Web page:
“Peace be with you. He breathed on them and said to them, ‘Receive the Holy Spirit.’” Here’s the power to work the program. You’ve got the power.
Proclaim Good News – BE the Good News. You have the Power. But you’ve gotta work the program. Put that power to good purpose.
Christians, we’ve gotta work the program – every bit as much as that couple of young people needed to.
When I came to one church, an older couple greeted our family – we were a three-generation family at that point. This middle-aged couple – a white man and a Vietnamese wife. I found out Kim had been a war bride.
I soon found a lot other things about Kim. That first Sunday after church, she didn’t ask. She told. Told me to set aside Tuesday because I was going to be with her behind the community hall serving lunch for the homeless. And I did. Kim and her husband definitely worked the program. She had seem so much privation and hunger in Vietnam, she was determined that no one should be going hungry in her new home, America, if she could help it.
And America would likewise be good to Kim. Several years ago their daughter graduated with a PhD in psychology.
It was one of the great things about that congregation — Kim and her outreach to the homeless. This was the program, and with Christ by her side, she was going to make sure we got with the program. And worked it.
At one point she asked if we could invite these folks to our evening service, which we called Alternative Service. Of course, why not? Our music for that service was provided by a small group, piano, drums, string bass, fiddle, trumpet and a saxophone. When the group did “Just a Closer Walk with Thee,” it was pure Dixieland. We did folk, gospel and Taizé music. We’d take a standard hymn and set it to a beat.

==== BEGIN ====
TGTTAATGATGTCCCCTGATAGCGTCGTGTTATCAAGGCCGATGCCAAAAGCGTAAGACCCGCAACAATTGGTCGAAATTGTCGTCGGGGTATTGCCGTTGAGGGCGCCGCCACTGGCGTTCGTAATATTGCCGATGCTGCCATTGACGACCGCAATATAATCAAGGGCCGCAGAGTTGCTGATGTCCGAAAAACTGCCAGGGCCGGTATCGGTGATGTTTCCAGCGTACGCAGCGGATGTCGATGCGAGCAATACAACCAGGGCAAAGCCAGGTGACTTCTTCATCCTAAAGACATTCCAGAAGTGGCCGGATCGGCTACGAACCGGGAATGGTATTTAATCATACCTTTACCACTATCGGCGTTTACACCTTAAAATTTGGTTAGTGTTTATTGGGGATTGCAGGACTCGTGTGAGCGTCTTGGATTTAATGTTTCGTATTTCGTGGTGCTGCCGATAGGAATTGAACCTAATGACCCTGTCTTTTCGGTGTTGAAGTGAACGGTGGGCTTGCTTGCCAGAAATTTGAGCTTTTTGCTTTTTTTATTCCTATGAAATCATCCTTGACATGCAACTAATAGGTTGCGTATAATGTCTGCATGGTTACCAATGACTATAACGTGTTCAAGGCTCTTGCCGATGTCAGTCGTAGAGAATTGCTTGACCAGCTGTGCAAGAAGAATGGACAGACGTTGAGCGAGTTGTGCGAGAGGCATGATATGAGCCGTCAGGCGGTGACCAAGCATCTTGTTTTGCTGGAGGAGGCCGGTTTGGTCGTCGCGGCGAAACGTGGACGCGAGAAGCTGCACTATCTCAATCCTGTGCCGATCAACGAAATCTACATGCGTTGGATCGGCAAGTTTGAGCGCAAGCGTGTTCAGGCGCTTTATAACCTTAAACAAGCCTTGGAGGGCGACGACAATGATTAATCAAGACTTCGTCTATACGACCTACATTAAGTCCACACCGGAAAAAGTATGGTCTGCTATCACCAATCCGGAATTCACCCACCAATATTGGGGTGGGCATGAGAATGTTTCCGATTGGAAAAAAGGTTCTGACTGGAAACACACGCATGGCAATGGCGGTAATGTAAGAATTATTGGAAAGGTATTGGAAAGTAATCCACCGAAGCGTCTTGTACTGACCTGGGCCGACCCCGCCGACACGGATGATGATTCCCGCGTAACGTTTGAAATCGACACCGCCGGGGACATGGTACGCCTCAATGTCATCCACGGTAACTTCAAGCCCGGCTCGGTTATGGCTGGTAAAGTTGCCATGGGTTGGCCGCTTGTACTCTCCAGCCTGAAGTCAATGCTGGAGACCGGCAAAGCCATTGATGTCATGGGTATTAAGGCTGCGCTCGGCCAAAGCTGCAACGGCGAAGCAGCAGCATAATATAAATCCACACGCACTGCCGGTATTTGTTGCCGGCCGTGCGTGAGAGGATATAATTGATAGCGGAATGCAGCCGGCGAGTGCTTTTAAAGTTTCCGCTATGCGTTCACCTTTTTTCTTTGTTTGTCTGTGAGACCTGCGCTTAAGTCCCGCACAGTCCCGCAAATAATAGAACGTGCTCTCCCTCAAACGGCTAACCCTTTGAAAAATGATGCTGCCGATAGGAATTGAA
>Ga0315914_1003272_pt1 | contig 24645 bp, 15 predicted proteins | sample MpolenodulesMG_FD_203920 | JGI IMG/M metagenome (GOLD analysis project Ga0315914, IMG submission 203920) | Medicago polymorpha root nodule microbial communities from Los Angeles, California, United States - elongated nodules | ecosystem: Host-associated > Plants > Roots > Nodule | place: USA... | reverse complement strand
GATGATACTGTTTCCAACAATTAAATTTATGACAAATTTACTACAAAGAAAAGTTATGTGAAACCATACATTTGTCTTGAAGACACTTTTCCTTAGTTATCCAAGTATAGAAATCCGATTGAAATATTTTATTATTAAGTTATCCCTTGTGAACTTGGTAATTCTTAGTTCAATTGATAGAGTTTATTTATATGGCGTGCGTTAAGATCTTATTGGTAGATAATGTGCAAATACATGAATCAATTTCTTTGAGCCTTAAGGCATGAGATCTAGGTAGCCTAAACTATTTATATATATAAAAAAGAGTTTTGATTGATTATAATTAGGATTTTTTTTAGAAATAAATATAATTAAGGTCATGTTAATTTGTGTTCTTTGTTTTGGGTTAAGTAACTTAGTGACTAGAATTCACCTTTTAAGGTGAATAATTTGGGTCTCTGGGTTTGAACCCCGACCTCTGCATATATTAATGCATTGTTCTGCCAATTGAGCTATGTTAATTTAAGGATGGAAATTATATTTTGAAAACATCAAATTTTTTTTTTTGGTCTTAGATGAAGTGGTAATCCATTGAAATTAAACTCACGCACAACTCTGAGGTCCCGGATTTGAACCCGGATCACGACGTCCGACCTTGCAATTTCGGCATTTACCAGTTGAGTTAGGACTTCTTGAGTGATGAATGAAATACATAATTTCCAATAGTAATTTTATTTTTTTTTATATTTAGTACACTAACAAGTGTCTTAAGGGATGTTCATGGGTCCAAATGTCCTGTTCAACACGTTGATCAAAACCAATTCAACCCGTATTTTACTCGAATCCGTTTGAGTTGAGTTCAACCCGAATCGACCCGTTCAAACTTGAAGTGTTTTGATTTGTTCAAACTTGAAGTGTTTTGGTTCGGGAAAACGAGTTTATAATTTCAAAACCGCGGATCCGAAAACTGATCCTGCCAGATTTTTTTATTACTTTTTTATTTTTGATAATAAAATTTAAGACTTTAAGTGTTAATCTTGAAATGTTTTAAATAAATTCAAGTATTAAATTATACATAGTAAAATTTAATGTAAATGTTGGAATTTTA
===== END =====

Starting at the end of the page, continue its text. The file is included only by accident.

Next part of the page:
As we always began with a dinner at 6:00 o’clock, of course the homeless had a reason to be there. Beside Kim’s prodding. As we had a shower, they could also clean up. And Kim would make sure folks did.
One day a fellow named Freddy asked if he could bring his mouth harp. Of course. The following week, I couldn’t believe the music I was hearing. Freddy could have played that blues harmonica as a sideman in any recording studio.
I told him that from now on, he would be the prelude. “What’s that?” he asked. “That’s the music that gets us all started after dinner.” That evening service was the program, Spirit propelled with JOY. Easter Joy! And more and more homeless and others showed up each week. They worked the program.
Somewhere Teilhard de Chardin said that Joy is the most profound evidence of the presence of the Holy Spirit. Working the program with unadulterated JOY. Working the program with Easter Joy is never a drudge.
As one of my church secretaries, Kay, once told a boy who thought her parity was boring, that he could go call his mother right now to pick him up. “We certainly wouldn’t want anyone here who’s being bored.” His response? “Oh… Ah…Er…Ah, I was talking about another party.” (Gulp.)
Get with the program. Work it. The Spirit doesn’t like boredom any better than did our church secretary Kay.
“Peace be with you.” This was not any ordinary turn of phrase to pass the day. Not a perfunctory “Good morning, how are you?”
This was a profound expression of reconciliation. It was an act of complete and utter forgiveness. They had all fled in terror. They were faithless friends. Peter had denied him three times. The Risen Lord had every reason to abandon them to their fate, whatever that might be – to have washed his hands of them.